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Lei Pingyang, the 2010 Lu Xun Literature Prize winning poet, still remembers the book that ignited his lifelong love for reading and set him on a path out of his birthplace in a remote village in Yunnan.
Growing up poor, Lei had little access to books and often went hungry. It was a village doctor who loaned him a copy of the “Romance of the Three Kingdoms,” one of the four great Chinese classical novels, that sparked his interest in literature.
“From that moment on, reading became an inseparable part of my life, and reading led me out of the small mountain village to a bigger world,” Lei, 55, recounted last May to pupils at a primary school in Dali, Yunnan. He encouraged the children to “reach for the skies, aim for the limitless horizon.”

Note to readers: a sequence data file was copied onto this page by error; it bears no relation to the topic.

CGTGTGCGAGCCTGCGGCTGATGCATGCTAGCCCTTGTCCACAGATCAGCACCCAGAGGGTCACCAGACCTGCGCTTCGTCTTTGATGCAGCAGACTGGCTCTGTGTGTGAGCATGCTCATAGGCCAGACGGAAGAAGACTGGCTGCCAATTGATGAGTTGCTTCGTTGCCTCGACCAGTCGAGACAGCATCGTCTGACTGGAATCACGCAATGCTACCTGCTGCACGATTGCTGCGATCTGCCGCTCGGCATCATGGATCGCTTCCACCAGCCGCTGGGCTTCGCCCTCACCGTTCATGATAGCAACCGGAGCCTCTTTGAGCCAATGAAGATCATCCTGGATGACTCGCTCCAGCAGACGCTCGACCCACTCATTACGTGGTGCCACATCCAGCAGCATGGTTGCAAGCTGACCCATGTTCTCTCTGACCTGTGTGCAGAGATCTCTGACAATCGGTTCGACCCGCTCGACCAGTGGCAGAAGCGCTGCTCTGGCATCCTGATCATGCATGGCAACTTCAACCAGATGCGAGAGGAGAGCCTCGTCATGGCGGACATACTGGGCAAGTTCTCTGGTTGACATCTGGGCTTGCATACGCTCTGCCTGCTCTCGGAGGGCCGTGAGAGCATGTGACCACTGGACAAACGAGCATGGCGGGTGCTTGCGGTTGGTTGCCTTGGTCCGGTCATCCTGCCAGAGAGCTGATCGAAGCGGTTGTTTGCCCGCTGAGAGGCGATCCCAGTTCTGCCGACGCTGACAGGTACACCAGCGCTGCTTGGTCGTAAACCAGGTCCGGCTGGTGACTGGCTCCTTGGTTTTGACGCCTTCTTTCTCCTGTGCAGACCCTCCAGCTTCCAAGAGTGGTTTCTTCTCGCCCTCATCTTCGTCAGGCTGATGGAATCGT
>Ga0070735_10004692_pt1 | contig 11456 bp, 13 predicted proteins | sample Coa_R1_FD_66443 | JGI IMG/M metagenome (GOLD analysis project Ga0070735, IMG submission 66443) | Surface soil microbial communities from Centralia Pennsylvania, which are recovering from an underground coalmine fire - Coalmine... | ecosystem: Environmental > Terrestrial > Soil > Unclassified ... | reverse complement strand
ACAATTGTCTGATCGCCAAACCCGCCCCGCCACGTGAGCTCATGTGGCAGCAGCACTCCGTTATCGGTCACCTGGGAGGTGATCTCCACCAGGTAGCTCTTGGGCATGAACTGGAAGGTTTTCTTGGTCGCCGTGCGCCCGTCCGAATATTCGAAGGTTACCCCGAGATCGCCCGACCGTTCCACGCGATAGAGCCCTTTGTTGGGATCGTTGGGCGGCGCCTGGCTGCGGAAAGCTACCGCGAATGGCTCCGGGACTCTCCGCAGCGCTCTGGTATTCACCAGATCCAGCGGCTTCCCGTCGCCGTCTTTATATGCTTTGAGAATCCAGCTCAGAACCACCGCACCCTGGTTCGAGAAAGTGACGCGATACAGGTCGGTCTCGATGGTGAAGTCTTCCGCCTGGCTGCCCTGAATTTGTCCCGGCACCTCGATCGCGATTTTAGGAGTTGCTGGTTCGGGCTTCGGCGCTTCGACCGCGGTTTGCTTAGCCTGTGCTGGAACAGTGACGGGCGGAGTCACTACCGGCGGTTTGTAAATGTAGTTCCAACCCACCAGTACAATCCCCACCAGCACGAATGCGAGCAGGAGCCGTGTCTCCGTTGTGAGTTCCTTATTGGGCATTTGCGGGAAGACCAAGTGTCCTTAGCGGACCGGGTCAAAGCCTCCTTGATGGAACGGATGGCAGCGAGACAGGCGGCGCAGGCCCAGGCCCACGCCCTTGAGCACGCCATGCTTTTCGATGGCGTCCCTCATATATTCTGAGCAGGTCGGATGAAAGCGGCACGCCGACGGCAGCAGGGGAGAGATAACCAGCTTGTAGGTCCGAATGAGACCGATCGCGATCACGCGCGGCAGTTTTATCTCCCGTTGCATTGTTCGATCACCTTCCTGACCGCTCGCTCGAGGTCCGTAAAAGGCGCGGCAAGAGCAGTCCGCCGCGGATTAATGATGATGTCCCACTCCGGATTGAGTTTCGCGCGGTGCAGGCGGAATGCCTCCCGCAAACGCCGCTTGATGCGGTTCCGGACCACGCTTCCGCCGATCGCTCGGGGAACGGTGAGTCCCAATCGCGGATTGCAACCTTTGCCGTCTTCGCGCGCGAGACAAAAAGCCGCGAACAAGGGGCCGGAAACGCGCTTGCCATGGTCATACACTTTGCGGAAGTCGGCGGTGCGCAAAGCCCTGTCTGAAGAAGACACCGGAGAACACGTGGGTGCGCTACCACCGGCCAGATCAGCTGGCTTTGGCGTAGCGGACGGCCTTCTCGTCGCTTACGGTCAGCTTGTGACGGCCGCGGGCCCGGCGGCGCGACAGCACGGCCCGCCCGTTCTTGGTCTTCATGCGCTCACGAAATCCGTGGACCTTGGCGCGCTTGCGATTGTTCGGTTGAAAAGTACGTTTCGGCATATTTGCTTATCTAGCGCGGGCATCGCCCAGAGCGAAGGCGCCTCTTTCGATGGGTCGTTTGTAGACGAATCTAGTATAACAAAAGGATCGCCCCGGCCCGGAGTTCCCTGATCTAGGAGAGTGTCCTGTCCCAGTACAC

Lei was one of many renowned authors who visited schools in remote areas as part of an outreach campaign organized by Pinduoduo
Each event typically involves authors reading snippets from their books and leading class discussions. In many of these sessions, many children expressed hopes to “see the outside world” and “venture out of the big mountains.”
Their views were met with encouragement from the writers, who shared their personal stories of how reading laid the foundation for them to pursue higher education and broaden their horizons.
Reading ability has long been linked to academic success. It is also correlated to factors including infrastructure availability, family education levels and household income, which tend to be lower in the more remote parts of the country.
By donating books and arranging for renowned authors to interact with school children from less-privileged backgrounds, Pinduoduo
To date, Pinduoduo
Last year, Pinduoduo